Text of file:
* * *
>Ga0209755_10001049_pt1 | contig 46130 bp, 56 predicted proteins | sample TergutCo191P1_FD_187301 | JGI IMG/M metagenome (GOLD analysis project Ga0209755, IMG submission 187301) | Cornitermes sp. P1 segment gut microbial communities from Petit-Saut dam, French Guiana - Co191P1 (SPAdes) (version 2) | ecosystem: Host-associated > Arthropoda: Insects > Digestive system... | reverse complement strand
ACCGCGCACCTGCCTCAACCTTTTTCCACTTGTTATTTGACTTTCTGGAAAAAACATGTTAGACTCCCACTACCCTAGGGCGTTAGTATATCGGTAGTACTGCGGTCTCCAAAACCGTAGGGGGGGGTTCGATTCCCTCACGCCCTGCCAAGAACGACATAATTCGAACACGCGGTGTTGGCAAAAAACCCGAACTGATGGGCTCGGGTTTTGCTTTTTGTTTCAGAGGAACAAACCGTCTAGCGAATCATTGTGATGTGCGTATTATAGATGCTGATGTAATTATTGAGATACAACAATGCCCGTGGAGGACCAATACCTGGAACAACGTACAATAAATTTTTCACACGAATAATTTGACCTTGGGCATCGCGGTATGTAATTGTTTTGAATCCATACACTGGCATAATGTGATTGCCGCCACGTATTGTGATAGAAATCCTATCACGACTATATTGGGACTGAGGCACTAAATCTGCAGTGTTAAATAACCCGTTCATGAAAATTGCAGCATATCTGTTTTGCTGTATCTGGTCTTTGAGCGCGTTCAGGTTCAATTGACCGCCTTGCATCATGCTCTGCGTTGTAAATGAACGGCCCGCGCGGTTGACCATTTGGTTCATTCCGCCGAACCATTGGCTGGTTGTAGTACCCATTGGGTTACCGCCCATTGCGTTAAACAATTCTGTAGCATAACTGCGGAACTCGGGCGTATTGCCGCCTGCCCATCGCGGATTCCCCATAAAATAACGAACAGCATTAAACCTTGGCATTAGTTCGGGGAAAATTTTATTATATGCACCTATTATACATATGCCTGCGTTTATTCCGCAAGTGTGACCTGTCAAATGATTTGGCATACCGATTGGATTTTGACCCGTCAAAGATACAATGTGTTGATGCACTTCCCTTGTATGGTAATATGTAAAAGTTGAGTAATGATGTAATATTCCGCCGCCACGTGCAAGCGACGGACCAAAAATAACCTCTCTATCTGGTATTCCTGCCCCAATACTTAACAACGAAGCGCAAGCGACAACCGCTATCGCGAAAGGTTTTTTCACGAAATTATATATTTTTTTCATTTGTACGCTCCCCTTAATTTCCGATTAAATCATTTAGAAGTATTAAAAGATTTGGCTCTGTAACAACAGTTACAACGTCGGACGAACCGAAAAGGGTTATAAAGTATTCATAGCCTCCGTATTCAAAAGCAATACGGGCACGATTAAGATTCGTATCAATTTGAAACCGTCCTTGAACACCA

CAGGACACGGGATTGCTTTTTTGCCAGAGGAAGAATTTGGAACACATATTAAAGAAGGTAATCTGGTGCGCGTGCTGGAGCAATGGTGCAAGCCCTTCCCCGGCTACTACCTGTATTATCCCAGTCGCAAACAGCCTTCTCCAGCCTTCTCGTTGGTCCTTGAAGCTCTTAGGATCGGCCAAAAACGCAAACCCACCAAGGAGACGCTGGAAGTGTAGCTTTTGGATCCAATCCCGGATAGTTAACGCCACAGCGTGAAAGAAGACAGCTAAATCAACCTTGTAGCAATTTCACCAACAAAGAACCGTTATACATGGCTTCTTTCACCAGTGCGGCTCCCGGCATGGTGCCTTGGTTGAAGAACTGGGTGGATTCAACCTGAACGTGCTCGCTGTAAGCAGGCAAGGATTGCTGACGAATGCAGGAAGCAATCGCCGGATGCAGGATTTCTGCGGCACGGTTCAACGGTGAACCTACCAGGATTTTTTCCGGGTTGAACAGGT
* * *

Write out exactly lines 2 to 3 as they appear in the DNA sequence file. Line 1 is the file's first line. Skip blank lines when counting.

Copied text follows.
ACCGCGCACCTGCCTCAACCTTTTTCCACTTGTTATTTGACTTTCTGGAAAAAACATGTTAGACTCCCACTACCCTAGGGCGTTAGTATATCGGTAGTACTGCGGTCTCCAAAACCGTAGGGGGGGGTTCGATTCCCTCACGCCCTGCCAAGAACGACATAATTCGAACACGCGGTGTTGGCAAAAAACCCGAACTGATGGGCTCGGGTTTTGCTTTTTGTTTCAGAGGAACAAACCGTCTAGCGAATCATTGTGATGTGCGTATTATAGATGCTGATGTAATTATTGAGATACAACAATGCCCGTGGAGGACCAATACCTGGAACAACGTACAATAAATTTTTCACACGAATAATTTGACCTTGGGCATCGCGGTATGTAATTGTTTTGAATCCATACACTGGCATAATGTGATTGCCGCCACGTATTGTGATAGAAATCCTATCACGACTATATTGGGACTGAGGCACTAAATCTGCAGTGTTAAATAACCCGTTCATGAAAATTGCAGCATATCTGTTTTGCTGTATCTGGTCTTTGAGCGCGTTCAGGTTCAATTGACCGCCTTGCATCATGCTCTGCGTTGTAAATGAACGGCCCGCGCGGTTGACCATTTGGTTCATTCCGCCGAACCATTGGCTGGTTGTAGTACCCATTGGGTTACCGCCCATTGCGTTAAACAATTCTGTAGCATAACTGCGGAACTCGGGCGTATTGCCGCCTGCCCATCGCGGATTCCCCATAAAATAACGAACAGCATTAAACCTTGGCATTAGTTCGGGGAAAATTTTATTATATGCACCTATTATACATATGCCTGCGTTTATTCCGCAAGTGTGACCTGTCAAATGATTTGGCATACCGATTGGATTTTGACCCGTCAAAGATACAATGTGTTGATGCACTTCCCTTGTATGGTAATATGTAAAAGTTGAGTAATGATGTAATATTCCGCCGCCACGTGCAAGCGACGGACCAAAAATAACCTCTCTATCTGGTATTCCTGCCCCAATACTTAACAACGAAGCGCAAGCGACAACCGCTATCGCGAAAGGTTTTTTCACGAAATTATATATTTTTTTCATTTGTACGCTCCCCTTAATTTCCGATTAAATCATTTAGAAGTATTAAAAGATTTGGCTCTGTAACAACAGTTACAACGTCGGACGAACCGAAAAGGGTTATAAAGTATTCATAGCCTCCGTATTCAAAAGCAATACGGGCACGATTAAGATTCGTATCAATTTGAAACCGTCCTTGAACACCA

CAGGACACGGGATTGCTTTTTTGCCAGAGGAAGAATTTGGAACACATATTAAAGAAGGTAATCTGGTGCGCGTGCTGGAGCAATGGTGCAAGCCCTTCCCCGGCTACTACCTGTATTATCCCAGTCGCAAACAGCCTTCTCCAGCCTTCTCGTTGGTCCTTGAAGCTCTTAGGATCGGCCAAAAACGCAAACCCACCAAGGAGACGCTGGAAGTGTAGCTTTTGGATCCAATCCCGGATAGTTAACGCCACAGCGTGAAAGAAGACAGCTAAATCAACCTTGTAGCAATTTCACCAACAAAGAACCGTTATACATGGCTTCTTTCACCAGTGCGGCTCCCGGCATGGTGCCTTGGTTGAAGAACTGGGTGGATTCAACCTGAACGTGCTCGCTGTAAGCAGGCAAGGATTGCTGACGAATGCAGGAAGCAATCGCCGGATGCAGGATTTCTGCGGCACGGTTCAACGGTGAACCTACCAGGATTTTTTCCGGGTTGAACAGGT